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Recently I re-opened a project that I had finished. When I played it on the timeline I got the “sorry I lost your media” red card warning. (I think it was pointing to a .PNG that I had created that was probably not imported correctly in the first place.)

I was in a hurry to get this video re-posted so I chose not to do an extensive search to find the missing link. My solution was to choose Edit > Add Freeze Frame.

I clicked on the last frame of the video before the red area and created a freeze frame. I then trimmed the freeze frame to make sure the video was still the same length. There was sound under so I just made it look like an artistic choice and the problem was solved.

… for Apple Final Cut Pro X

Tip #319: Automatically Adjust Audio Levels

Larry Jordan – LarryJordan.com

Use the Modify menu to adjust an entire range at once.

Use the Range Selection tool to select a portion of clips in an Apple Final Cut Pro X timeline.
Note that ONLY the portion of the clips inside the selection range had their audio adjusted – and by the same amount.

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There’s a very cool feature that allows you to quickly adjust audio volume across a selected range of clips. But, it isn’t where you expect. Here’s what you need to know.

  • Using the Range Selection tool (R), select a range within the timeline. This could be a single clip or multiple clips.
  • Then, go to Modify > Audio Volume and use either Up, Down or Relative to adjust every clip in the selected range by the same amount. (Relative, which is my personal preference, allows you to enter the number of dB by which you want to adjust the audio.)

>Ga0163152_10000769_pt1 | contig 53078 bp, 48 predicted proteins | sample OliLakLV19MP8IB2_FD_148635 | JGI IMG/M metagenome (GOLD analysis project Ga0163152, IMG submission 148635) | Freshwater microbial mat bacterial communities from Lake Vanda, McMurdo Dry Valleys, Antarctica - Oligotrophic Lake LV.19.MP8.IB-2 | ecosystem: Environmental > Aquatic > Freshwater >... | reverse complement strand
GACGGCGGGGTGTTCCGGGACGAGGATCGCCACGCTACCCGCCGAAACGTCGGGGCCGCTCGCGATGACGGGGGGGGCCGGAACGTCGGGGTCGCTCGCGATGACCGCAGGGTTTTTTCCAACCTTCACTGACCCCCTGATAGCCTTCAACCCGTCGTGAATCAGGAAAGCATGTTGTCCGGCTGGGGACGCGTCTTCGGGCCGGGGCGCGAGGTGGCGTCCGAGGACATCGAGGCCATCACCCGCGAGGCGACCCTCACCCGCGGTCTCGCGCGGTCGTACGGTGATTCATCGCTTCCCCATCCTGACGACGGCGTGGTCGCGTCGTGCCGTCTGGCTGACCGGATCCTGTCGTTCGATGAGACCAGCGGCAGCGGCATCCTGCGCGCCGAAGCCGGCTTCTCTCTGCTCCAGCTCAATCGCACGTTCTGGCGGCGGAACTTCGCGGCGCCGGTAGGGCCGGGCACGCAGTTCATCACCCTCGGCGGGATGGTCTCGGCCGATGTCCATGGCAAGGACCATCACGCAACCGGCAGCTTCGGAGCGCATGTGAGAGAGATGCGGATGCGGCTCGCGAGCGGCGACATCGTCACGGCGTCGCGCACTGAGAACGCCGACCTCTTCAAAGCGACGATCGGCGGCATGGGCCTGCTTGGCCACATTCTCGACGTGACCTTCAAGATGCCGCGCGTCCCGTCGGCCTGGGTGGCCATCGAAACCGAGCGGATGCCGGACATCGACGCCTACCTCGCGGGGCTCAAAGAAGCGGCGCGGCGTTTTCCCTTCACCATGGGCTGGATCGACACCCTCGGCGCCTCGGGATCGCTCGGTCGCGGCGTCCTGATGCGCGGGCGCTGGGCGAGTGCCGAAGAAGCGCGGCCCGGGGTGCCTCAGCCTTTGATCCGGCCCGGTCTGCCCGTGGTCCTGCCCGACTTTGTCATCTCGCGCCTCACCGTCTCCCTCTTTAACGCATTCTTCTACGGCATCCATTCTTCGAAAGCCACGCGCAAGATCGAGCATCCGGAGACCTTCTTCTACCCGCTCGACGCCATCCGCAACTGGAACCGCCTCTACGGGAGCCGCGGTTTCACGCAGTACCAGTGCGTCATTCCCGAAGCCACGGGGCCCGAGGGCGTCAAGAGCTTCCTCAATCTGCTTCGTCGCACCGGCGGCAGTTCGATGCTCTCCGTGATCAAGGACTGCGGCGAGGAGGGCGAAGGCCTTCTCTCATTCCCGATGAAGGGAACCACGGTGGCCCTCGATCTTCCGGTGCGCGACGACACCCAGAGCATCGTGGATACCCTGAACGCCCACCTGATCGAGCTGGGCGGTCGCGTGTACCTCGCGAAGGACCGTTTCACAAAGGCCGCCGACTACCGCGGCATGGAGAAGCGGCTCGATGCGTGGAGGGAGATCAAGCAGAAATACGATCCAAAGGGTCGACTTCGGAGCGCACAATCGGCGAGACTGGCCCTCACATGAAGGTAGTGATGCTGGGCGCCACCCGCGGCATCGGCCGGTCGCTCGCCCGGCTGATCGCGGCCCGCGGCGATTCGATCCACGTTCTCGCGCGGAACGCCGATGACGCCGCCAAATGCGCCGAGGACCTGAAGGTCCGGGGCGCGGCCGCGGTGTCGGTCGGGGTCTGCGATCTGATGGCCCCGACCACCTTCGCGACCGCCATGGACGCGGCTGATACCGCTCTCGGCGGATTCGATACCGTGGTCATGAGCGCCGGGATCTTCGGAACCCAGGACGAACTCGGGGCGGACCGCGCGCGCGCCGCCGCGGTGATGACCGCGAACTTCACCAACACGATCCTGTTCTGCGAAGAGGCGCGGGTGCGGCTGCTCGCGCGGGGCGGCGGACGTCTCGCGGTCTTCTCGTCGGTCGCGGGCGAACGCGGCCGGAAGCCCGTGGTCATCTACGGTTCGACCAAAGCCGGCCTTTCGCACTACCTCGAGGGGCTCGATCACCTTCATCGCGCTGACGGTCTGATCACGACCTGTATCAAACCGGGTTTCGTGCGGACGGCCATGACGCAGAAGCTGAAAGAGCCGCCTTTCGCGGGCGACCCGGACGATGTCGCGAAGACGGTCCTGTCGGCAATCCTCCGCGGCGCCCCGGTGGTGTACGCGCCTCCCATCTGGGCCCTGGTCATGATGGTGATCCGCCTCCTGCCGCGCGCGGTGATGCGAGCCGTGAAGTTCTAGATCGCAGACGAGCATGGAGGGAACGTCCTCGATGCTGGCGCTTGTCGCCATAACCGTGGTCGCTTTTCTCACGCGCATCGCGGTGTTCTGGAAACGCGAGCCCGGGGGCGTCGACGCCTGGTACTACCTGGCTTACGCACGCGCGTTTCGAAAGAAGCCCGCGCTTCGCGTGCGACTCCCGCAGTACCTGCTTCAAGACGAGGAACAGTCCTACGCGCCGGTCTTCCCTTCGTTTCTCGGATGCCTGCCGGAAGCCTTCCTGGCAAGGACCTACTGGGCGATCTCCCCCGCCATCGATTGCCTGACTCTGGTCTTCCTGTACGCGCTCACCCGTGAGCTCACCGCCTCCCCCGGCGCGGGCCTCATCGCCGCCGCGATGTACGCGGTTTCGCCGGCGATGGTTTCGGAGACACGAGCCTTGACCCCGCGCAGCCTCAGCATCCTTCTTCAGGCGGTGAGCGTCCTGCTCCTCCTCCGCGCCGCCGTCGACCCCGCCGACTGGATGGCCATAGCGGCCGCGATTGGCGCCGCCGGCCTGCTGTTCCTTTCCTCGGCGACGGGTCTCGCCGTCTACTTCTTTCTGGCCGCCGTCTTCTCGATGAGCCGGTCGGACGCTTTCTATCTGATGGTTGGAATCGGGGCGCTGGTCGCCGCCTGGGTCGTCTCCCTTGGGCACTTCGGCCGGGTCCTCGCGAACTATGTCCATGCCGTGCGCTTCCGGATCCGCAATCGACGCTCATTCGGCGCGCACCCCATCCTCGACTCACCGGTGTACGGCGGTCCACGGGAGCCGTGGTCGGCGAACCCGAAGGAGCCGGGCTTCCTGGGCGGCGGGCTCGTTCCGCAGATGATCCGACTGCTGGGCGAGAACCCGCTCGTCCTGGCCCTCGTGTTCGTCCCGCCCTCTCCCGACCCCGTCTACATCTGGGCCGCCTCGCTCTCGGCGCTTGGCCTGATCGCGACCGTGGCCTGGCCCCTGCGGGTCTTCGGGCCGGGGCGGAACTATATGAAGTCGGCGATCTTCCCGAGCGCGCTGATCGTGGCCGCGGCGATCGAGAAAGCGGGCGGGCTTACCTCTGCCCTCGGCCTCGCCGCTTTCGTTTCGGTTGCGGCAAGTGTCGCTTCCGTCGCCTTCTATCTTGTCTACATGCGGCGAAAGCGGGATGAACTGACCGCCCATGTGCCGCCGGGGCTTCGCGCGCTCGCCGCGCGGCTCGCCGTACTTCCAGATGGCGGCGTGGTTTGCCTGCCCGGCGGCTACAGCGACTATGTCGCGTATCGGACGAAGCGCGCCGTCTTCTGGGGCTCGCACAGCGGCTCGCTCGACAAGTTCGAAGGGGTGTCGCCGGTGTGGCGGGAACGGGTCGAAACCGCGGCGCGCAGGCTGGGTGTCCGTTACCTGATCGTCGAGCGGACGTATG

NOTE: This menu option does this by adding and adjusting keyframes at the edges of the range and ends of clips.

What doesn’t work:

  • Drag the volume line. This only adjusts a single clip.
  • Use the Volume setting in the Audio Inspector. This adjusts all clips that contain the range, but ignores the range itself.


Here’s an Apple KnowledgeBase article that covers this, but the article does not match the behavior of FCP X.

… for Adobe Premiere Pro CC

Tip #274: Caution When Using AAF to Export Multichannel Audio

Larry Jordan – LarryJordan.com

AAF is a great interchange format – but be aware of audio

A multichannel audio clip in the Adobe Premiere Pro CC timeline.
A multichannel audio clip in the Premiere Pro CC timeline.

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Recently, I was working with a production company that regularly exports 16 channel audio. While editing is done in Premiere, audio mixing is done in ProTools. The easiest and best way to move sequences from Premiere to ProTools, or Media Composer for that matter, is File > Export > AAF.

As we were working on this, though, we discovered a problem: The AAF process labels every exported audio clip using a number that references the sequence audio track, but those numbers are wrong.

For example:

  • Sequence Track 1 audio is labeled: File Name
  • Sequence Track 2 audio is labeled: File Name.01
  • Sequence Track 3 is blank
  • Sequence Track 4 audio is labeled: File Name.02

While the numbers are in order, the numbers don’t match track numbers and, if a track is empty, the numbers don’t reflect the empty track.

For editors and sound mixers working on fast-turnaround, tight deadlines, AAF audio track labeling can cause confusion. Now you know what to watch for.


Audio track labeling is based on the audio tracks in the sequence, rather than tracks in the source audio clip. This, too, is confusing if you remap track assignments when editing clips from the Source Monitor to the Timeline.

… for Random Weirdness

Tip #012: Easy vs. Hard Frame Rate Conversions

Larry Jordan – https://LarryJordan.com

Changing frame size is easy. Changing frame rate is not.

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The basic rule of frame rates is: “Shoot the frame rate you need to deliver.”

Why? Because changing frame rates is non-trivial. Some frame rate conversions are easy, others will add jitter or stutter to the playback. The faster the frame rate, the more “real” the image will seem. Slower frame rates tend to have a lot of motion blur.